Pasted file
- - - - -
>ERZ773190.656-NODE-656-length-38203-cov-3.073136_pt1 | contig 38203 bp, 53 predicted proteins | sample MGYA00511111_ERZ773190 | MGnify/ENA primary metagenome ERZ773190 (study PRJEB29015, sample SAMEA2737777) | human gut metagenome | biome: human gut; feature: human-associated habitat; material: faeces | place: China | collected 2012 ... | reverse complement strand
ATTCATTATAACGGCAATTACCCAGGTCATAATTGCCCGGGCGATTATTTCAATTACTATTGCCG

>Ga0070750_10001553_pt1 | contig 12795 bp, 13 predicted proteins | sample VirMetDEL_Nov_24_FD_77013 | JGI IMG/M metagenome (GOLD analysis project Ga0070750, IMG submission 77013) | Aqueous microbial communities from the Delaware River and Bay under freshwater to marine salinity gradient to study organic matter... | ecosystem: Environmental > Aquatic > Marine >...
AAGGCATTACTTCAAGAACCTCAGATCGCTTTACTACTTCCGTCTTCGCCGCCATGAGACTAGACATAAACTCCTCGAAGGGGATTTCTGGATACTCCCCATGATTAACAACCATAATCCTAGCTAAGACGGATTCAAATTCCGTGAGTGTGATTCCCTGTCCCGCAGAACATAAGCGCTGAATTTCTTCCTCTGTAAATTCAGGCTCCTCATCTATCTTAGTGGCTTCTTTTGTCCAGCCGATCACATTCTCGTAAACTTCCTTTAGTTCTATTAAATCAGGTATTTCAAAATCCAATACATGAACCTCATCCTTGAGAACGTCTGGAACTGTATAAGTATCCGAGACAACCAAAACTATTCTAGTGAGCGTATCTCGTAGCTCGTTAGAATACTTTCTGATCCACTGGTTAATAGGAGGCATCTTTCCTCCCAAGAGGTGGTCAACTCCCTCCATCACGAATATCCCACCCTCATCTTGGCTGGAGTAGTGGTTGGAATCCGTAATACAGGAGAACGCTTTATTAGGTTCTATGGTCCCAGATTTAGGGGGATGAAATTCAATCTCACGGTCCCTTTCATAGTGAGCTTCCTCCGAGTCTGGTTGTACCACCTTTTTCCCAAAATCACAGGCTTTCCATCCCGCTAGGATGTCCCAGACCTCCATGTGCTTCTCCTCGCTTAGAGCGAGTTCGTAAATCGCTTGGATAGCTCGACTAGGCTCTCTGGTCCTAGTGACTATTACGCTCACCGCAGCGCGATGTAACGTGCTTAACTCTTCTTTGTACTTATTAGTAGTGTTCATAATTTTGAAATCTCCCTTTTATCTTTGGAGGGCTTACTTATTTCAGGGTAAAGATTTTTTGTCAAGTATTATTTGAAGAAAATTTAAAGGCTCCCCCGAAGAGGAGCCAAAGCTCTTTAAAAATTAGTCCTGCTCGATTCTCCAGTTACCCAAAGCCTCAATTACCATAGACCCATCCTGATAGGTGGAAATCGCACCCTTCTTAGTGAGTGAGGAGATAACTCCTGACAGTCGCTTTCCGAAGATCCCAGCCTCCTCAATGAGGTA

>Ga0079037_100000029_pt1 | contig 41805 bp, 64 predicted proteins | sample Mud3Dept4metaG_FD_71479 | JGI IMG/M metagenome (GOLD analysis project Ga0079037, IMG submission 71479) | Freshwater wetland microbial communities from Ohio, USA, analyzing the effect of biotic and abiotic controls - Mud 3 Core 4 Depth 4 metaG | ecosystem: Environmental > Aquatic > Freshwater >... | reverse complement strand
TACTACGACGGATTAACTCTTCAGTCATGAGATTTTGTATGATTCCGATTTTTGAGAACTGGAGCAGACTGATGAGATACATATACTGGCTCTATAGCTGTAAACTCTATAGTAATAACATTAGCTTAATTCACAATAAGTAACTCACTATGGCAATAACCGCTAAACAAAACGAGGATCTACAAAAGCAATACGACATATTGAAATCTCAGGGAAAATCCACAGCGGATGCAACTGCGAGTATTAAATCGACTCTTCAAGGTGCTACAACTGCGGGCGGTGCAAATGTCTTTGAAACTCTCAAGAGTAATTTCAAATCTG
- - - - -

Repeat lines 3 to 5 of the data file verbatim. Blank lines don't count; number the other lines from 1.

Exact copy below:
>Ga0070750_10001553_pt1 | contig 12795 bp, 13 predicted proteins | sample VirMetDEL_Nov_24_FD_77013 | JGI IMG/M metagenome (GOLD analysis project Ga0070750, IMG submission 77013) | Aqueous microbial communities from the Delaware River and Bay under freshwater to marine salinity gradient to study organic matter... | ecosystem: Environmental > Aquatic > Marine >...
AAGGCATTACTTCAAGAACCTCAGATCGCTTTACTACTTCCGTCTTCGCCGCCATGAGACTAGACATAAACTCCTCGAAGGGGATTTCTGGATACTCCCCATGATTAACAACCATAATCCTAGCTAAGACGGATTCAAATTCCGTGAGTGTGATTCCCTGTCCCGCAGAACATAAGCGCTGAATTTCTTCCTCTGTAAATTCAGGCTCCTCATCTATCTTAGTGGCTTCTTTTGTCCAGCCGATCACATTCTCGTAAACTTCCTTTAGTTCTATTAAATCAGGTATTTCAAAATCCAATACATGAACCTCATCCTTGAGAACGTCTGGAACTGTATAAGTATCCGAGACAACCAAAACTATTCTAGTGAGCGTATCTCGTAGCTCGTTAGAATACTTTCTGATCCACTGGTTAATAGGAGGCATCTTTCCTCCCAAGAGGTGGTCAACTCCCTCCATCACGAATATCCCACCCTCATCTTGGCTGGAGTAGTGGTTGGAATCCGTAATACAGGAGAACGCTTTATTAGGTTCTATGGTCCCAGATTTAGGGGGATGAAATTCAATCTCACGGTCCCTTTCATAGTGAGCTTCCTCCGAGTCTGGTTGTACCACCTTTTTCCCAAAATCACAGGCTTTCCATCCCGCTAGGATGTCCCAGACCTCCATGTGCTTCTCCTCGCTTAGAGCGAGTTCGTAAATCGCTTGGATAGCTCGACTAGGCTCTCTGGTCCTAGTGACTATTACGCTCACCGCAGCGCGATGTAACGTGCTTAACTCTTCTTTGTACTTATTAGTAGTGTTCATAATTTTGAAATCTCCCTTTTATCTTTGGAGGGCTTACTTATTTCAGGGTAAAGATTTTTTGTCAAGTATTATTTGAAGAAAATTTAAAGGCTCCCCCGAAGAGGAGCCAAAGCTCTTTAAAAATTAGTCCTGCTCGATTCTCCAGTTACCCAAAGCCTCAATTACCATAGACCCATCCTGATAGGTGGAAATCGCACCCTTCTTAGTGAGTGAGGAGATAACTCCTGACAGTCGCTTTCCGAAGATCCCAGCCTCCTCAATGAGGTA

>Ga0079037_100000029_pt1 | contig 41805 bp, 64 predicted proteins | sample Mud3Dept4metaG_FD_71479 | JGI IMG/M metagenome (GOLD analysis project Ga0079037, IMG submission 71479) | Freshwater wetland microbial communities from Ohio, USA, analyzing the effect of biotic and abiotic controls - Mud 3 Core 4 Depth 4 metaG | ecosystem: Environmental > Aquatic > Freshwater >... | reverse complement strand